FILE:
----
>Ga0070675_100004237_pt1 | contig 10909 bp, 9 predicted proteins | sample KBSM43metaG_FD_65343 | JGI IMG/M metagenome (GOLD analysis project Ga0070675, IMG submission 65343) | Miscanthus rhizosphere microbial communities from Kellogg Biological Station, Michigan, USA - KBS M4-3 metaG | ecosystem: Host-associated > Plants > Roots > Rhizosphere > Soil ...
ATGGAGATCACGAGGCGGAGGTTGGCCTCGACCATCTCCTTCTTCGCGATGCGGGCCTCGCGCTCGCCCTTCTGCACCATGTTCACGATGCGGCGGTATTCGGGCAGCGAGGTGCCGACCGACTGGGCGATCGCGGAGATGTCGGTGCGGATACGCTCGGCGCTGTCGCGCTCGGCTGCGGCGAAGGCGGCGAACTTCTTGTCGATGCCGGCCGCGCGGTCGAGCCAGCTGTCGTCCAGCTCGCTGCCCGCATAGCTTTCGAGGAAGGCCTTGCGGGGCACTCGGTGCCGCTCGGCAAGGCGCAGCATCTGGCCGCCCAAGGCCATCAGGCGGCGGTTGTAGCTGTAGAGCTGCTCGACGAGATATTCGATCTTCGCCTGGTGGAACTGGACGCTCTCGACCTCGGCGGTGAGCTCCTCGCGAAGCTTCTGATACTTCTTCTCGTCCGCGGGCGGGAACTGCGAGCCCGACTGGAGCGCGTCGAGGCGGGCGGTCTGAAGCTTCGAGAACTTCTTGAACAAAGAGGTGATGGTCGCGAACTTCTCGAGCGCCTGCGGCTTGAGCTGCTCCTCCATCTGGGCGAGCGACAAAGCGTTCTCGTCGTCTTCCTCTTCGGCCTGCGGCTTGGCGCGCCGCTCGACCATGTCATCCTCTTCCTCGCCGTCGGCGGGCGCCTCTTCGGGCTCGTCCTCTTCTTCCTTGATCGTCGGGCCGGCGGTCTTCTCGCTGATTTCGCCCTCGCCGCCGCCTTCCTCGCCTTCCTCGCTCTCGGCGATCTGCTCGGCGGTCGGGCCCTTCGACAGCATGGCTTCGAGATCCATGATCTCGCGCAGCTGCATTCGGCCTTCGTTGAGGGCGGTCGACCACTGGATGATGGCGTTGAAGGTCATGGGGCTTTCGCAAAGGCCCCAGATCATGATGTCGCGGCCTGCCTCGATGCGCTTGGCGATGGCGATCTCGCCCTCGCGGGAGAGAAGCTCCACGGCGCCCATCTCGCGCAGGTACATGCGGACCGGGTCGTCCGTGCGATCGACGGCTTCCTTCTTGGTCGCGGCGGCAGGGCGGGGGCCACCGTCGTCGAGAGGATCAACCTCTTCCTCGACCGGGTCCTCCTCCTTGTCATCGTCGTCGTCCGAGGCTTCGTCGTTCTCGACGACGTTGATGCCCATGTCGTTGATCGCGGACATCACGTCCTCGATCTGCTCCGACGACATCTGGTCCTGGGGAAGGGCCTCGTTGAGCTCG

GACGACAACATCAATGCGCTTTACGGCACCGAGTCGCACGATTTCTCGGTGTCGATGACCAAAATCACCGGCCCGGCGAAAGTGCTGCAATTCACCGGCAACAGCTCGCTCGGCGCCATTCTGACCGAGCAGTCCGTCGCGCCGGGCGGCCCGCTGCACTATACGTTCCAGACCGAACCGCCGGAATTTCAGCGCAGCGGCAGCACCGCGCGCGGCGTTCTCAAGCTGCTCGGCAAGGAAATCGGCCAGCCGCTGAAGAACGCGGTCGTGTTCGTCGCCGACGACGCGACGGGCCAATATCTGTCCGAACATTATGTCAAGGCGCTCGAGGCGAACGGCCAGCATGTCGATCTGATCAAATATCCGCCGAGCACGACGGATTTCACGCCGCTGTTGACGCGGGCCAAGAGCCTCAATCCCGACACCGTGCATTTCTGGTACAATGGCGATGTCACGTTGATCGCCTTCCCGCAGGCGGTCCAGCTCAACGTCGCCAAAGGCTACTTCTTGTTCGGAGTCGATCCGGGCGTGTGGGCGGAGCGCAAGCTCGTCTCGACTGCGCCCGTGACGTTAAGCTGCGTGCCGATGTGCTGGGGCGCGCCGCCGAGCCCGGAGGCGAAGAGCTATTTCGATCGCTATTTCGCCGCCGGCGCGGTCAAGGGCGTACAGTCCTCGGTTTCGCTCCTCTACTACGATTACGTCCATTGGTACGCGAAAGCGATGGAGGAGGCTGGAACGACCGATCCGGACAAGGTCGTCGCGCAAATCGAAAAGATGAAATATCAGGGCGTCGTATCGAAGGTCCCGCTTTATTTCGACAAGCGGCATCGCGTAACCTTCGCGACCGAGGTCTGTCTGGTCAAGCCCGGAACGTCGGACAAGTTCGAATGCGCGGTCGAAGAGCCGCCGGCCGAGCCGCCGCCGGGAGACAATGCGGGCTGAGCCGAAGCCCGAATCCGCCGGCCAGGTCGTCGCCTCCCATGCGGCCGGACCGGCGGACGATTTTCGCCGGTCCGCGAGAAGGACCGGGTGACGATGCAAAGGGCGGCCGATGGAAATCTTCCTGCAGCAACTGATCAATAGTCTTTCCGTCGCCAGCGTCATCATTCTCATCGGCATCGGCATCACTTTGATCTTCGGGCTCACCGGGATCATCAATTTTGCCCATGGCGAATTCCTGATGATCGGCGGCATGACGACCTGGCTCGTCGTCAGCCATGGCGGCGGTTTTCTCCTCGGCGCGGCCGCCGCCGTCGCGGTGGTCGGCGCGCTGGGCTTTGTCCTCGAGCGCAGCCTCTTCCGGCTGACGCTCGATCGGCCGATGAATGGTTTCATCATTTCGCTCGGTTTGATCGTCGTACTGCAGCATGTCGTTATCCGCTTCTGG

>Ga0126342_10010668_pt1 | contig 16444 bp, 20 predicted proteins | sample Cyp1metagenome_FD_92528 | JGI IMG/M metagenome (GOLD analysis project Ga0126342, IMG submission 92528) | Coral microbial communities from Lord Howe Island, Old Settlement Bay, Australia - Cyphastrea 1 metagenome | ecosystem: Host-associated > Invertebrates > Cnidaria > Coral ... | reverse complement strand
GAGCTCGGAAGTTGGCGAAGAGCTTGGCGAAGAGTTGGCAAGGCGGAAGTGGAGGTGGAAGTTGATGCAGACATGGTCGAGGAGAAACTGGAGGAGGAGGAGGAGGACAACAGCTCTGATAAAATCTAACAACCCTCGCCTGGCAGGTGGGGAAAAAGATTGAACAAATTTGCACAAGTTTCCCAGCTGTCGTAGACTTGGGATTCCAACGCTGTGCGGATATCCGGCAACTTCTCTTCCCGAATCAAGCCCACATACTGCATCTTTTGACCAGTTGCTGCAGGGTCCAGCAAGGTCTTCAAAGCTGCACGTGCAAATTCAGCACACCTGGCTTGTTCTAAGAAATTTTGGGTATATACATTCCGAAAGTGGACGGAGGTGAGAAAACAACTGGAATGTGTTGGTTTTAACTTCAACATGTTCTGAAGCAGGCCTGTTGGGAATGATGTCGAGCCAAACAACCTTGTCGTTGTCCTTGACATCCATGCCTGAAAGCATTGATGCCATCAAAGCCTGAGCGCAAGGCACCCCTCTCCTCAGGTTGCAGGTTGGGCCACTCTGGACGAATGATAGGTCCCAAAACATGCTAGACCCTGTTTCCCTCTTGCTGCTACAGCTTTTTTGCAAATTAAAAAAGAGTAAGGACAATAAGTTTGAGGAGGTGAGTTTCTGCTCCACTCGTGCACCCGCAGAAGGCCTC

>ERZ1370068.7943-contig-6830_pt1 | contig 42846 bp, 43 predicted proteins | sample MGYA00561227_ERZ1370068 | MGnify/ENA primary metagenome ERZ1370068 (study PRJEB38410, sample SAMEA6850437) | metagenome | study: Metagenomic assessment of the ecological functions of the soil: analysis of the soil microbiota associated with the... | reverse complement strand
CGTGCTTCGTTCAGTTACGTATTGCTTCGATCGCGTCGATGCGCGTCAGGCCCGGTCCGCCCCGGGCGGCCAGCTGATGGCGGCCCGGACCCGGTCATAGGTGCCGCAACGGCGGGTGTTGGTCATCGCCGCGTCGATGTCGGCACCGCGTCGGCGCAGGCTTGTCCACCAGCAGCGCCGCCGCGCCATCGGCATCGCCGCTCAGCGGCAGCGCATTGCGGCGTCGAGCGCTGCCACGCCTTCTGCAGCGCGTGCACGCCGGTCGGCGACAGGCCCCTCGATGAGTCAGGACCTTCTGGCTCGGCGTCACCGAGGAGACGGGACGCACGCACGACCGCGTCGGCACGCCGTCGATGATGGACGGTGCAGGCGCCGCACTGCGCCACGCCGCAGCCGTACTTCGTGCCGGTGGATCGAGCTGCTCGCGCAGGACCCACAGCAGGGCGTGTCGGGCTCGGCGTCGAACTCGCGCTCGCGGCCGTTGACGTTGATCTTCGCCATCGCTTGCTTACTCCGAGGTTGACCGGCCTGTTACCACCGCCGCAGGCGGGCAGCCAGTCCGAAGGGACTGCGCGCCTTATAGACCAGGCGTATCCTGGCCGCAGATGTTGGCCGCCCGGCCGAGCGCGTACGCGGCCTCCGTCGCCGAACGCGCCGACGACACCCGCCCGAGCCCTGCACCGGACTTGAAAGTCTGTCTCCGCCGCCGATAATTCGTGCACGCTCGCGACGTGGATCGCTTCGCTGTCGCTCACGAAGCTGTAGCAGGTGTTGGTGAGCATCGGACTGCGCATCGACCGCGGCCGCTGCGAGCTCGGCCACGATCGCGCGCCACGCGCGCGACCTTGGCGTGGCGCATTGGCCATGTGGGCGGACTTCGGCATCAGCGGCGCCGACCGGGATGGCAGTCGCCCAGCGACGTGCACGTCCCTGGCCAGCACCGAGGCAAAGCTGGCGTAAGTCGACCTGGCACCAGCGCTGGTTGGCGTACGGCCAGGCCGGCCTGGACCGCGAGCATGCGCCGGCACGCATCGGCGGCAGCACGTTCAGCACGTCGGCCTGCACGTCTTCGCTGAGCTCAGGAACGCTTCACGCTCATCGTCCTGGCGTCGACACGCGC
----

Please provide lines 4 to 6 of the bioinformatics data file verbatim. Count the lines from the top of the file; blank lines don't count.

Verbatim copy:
>Ga0126342_10010668_pt1 | contig 16444 bp, 20 predicted proteins | sample Cyp1metagenome_FD_92528 | JGI IMG/M metagenome (GOLD analysis project Ga0126342, IMG submission 92528) | Coral microbial communities from Lord Howe Island, Old Settlement Bay, Australia - Cyphastrea 1 metagenome | ecosystem: Host-associated > Invertebrates > Cnidaria > Coral ... | reverse complement strand
GAGCTCGGAAGTTGGCGAAGAGCTTGGCGAAGAGTTGGCAAGGCGGAAGTGGAGGTGGAAGTTGATGCAGACATGGTCGAGGAGAAACTGGAGGAGGAGGAGGAGGACAACAGCTCTGATAAAATCTAACAACCCTCGCCTGGCAGGTGGGGAAAAAGATTGAACAAATTTGCACAAGTTTCCCAGCTGTCGTAGACTTGGGATTCCAACGCTGTGCGGATATCCGGCAACTTCTCTTCCCGAATCAAGCCCACATACTGCATCTTTTGACCAGTTGCTGCAGGGTCCAGCAAGGTCTTCAAAGCTGCACGTGCAAATTCAGCACACCTGGCTTGTTCTAAGAAATTTTGGGTATATACATTCCGAAAGTGGACGGAGGTGAGAAAACAACTGGAATGTGTTGGTTTTAACTTCAACATGTTCTGAAGCAGGCCTGTTGGGAATGATGTCGAGCCAAACAACCTTGTCGTTGTCCTTGACATCCATGCCTGAAAGCATTGATGCCATCAAAGCCTGAGCGCAAGGCACCCCTCTCCTCAGGTTGCAGGTTGGGCCACTCTGGACGAATGATAGGTCCCAAAACATGCTAGACCCTGTTTCCCTCTTGCTGCTACAGCTTTTTTGCAAATTAAAAAAGAGTAAGGACAATAAGTTTGAGGAGGTGAGTTTCTGCTCCACTCGTGCACCCGCAGAAGGCCTC

>ERZ1370068.7943-contig-6830_pt1 | contig 42846 bp, 43 predicted proteins | sample MGYA00561227_ERZ1370068 | MGnify/ENA primary metagenome ERZ1370068 (study PRJEB38410, sample SAMEA6850437) | metagenome | study: Metagenomic assessment of the ecological functions of the soil: analysis of the soil microbiota associated with the... | reverse complement strand